A second family of Syrian refugees arrived in Whitehorse Thursday night, after nearly a year of waiting and preparations.
The Ahmet family flew in from Vancouver and were greeted at the airport by their hosts, a committee from the Riverdale Baptist Church.
Hussein Aarafat and two of his sons, members of Yukon’s first family of Syrian refugees that arrived in January, were also present at the Whitehorse airport to welcome the new arrivals. Tareef Jaamour, a Syrian refugee currently studying at Yukon College, was also on hand to translate.
“For the family to actually arrive, it was just this incredible moment,” said Hillary Gladish, with the Riverdale Baptist Church. “And now that they’re here and we’re meeting them for the first time, it’s just this sense of all the possibility and really looking forward to the future.”
The family flew to Canada from Turkey, and were exhausted from the trip. But they were also very grateful, Gladish said.
“The translators spoke with the husband and welcomed the family here and the mom expressed this gratitude,” she said. “She was just so happy to see everyone, and she was just so happy to be here.”
The couple has three children, a 12-year-old and two 11-year-old twins. Gladish said the family doesn’t speak any English, but the mother was trying to spell out people’s names from their nametags at the airport yesterday, which were printed in English and Arabic.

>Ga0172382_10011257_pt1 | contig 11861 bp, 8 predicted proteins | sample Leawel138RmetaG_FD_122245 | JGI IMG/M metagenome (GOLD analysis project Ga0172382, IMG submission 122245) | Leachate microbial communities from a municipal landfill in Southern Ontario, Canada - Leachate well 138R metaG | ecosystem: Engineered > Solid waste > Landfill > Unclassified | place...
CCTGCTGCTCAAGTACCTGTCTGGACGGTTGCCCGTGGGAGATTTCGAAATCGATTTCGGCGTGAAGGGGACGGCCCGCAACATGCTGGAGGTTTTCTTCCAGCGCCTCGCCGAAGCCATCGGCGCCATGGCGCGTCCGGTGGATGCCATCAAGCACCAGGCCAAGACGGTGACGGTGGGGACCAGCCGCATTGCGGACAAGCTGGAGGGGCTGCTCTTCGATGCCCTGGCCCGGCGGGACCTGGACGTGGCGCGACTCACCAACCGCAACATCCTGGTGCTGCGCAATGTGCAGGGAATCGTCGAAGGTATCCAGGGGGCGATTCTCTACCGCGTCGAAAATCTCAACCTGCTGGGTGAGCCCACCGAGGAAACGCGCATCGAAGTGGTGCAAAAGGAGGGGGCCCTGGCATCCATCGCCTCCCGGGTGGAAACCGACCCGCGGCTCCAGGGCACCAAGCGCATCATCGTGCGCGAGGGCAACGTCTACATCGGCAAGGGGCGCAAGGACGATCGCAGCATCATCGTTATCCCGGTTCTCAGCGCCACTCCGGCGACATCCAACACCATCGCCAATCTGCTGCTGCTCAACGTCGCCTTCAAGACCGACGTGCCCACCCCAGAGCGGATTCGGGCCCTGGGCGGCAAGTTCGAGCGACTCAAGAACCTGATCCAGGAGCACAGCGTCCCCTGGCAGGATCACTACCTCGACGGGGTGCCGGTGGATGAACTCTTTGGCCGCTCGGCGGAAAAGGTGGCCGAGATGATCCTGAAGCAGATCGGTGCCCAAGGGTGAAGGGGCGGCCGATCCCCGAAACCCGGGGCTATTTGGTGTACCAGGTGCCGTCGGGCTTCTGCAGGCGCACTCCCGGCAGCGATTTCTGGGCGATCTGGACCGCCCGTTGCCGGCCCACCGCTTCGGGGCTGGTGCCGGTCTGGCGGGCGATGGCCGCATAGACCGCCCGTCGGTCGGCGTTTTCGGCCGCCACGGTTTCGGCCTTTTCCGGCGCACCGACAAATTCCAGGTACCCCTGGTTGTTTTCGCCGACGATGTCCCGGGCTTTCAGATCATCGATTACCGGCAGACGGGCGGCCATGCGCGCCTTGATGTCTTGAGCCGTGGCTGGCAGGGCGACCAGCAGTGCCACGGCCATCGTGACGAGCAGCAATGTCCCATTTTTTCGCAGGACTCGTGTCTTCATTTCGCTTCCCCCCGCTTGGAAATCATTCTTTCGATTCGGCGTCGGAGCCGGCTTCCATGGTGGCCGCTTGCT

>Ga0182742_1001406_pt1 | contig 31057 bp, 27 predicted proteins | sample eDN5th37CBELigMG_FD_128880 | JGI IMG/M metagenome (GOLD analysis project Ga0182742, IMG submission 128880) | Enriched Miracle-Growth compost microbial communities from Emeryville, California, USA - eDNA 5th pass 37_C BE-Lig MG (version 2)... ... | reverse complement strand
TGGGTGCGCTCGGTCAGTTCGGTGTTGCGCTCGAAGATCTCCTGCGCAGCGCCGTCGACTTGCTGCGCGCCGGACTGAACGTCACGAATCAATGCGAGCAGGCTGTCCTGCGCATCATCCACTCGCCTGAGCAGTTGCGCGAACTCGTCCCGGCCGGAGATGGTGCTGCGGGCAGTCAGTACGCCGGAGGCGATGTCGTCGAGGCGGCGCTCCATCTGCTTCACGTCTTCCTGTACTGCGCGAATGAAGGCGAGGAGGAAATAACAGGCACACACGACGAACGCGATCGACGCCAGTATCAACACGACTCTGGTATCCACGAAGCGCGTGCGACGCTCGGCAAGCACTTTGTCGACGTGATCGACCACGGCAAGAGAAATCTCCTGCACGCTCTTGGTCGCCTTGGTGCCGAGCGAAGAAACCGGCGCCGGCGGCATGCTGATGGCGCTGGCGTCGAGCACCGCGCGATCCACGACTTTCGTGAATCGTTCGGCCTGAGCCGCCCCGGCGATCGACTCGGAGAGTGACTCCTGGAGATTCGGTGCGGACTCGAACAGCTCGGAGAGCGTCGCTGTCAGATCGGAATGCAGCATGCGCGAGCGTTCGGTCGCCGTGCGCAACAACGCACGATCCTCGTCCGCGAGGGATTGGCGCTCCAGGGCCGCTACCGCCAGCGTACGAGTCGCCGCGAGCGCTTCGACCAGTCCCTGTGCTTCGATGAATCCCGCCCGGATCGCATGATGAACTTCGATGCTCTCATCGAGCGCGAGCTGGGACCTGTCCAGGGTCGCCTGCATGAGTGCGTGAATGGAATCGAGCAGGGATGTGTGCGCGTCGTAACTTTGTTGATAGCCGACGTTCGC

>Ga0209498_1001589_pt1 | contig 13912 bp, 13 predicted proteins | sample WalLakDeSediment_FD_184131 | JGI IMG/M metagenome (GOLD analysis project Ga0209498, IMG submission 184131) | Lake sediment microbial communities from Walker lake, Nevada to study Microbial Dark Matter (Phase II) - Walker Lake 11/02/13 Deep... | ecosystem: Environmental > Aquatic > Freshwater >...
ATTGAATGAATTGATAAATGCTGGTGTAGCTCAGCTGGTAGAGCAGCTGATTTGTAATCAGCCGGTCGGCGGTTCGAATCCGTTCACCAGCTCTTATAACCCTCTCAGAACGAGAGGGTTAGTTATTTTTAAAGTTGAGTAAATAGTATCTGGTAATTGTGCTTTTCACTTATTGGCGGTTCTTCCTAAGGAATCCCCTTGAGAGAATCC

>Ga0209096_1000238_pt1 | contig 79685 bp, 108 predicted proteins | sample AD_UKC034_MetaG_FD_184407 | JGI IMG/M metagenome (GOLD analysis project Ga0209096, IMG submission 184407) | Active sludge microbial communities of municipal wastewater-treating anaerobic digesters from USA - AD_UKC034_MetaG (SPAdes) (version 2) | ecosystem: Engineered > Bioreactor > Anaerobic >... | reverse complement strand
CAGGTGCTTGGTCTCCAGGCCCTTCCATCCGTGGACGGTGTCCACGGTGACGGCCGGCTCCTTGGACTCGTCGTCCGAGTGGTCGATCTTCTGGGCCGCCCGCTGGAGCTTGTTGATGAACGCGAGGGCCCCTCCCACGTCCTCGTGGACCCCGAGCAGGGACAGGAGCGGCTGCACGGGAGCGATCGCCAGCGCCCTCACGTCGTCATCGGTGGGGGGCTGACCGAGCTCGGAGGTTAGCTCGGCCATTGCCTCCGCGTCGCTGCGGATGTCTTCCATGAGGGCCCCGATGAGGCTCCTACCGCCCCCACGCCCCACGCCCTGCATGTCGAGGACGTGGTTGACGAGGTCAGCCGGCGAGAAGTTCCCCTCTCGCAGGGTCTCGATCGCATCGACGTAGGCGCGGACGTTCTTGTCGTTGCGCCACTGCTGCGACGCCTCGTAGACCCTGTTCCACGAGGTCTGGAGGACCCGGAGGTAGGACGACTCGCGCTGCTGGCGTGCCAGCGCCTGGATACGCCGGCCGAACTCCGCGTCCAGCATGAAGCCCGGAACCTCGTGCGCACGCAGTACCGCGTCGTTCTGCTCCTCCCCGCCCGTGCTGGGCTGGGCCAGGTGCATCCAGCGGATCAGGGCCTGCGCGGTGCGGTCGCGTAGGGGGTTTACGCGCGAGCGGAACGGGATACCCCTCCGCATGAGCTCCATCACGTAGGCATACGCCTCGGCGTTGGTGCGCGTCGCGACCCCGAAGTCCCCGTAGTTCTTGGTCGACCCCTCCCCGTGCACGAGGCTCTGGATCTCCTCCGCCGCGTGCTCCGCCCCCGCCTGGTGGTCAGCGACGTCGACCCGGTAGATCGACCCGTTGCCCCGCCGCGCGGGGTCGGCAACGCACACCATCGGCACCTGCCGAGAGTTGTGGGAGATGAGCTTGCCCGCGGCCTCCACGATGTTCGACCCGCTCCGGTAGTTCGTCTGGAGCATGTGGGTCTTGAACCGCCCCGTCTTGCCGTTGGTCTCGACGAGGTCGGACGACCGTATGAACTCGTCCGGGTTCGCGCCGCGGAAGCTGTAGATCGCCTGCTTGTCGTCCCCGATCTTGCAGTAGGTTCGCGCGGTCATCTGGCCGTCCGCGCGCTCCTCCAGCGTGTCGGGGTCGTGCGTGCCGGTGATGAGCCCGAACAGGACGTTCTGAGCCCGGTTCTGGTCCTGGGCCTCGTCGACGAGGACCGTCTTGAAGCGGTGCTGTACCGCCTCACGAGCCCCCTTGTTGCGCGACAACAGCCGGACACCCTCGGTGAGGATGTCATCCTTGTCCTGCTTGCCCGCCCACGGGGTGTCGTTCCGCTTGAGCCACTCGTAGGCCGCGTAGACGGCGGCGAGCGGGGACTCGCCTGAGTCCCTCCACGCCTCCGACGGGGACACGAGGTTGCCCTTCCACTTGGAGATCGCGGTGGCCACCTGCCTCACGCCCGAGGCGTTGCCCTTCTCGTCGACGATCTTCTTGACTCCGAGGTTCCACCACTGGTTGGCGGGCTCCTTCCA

“She would say ‘I’m not looking at the Arabic!’” Gladish said.
After their arrival, the family was taken to their new home, which Gladish said is centrally located, within an easy walk or bus ride of downtown and the Canada Games Centre.
She said she would meet with them again this afternoon to take a walk around the neighbourhood and to make sure they have the groceries they need. Prior to the Ahmet family’s arrival, the committee met with the Aarafat family to hear feedback about their own transition to life in Whitehorse and what they needed during their first days here.
Gladish said she’s also set up appointments for the family to get identification and to open a bank account.
She said the family will take English classes at the multicultural centre, and the children should be enrolled in school shortly.
The committee has everything it needs in the way of material goods to support the family, Gladish said. But she’s still looking for gift cards to places like Canadian Tire or Walmart.
“If people are interested in helping … then that is probably by far one of the best things that they could help us with.”
She said she’s hoping to organize an event to let the community get to know the family once they’ve settled in.
The Ahmet family has come to Canada under the blended visa program, which matches refugees identified by the United Nations Refugee Agency with private sponsors in Canada. Under this program, the federal government provides up to six months of financial support, with the private sponsors responsible for another six months.
The Riverdale Baptist Church has raised about $45,600 to support Syrian refugee families and the Yukon government is contributing another $18,500.
The church is still working to bring a third Syrian family to Whitehorse under an entirely private sponsorship.
Contact Maura Forrest at firstname.lastname@example.org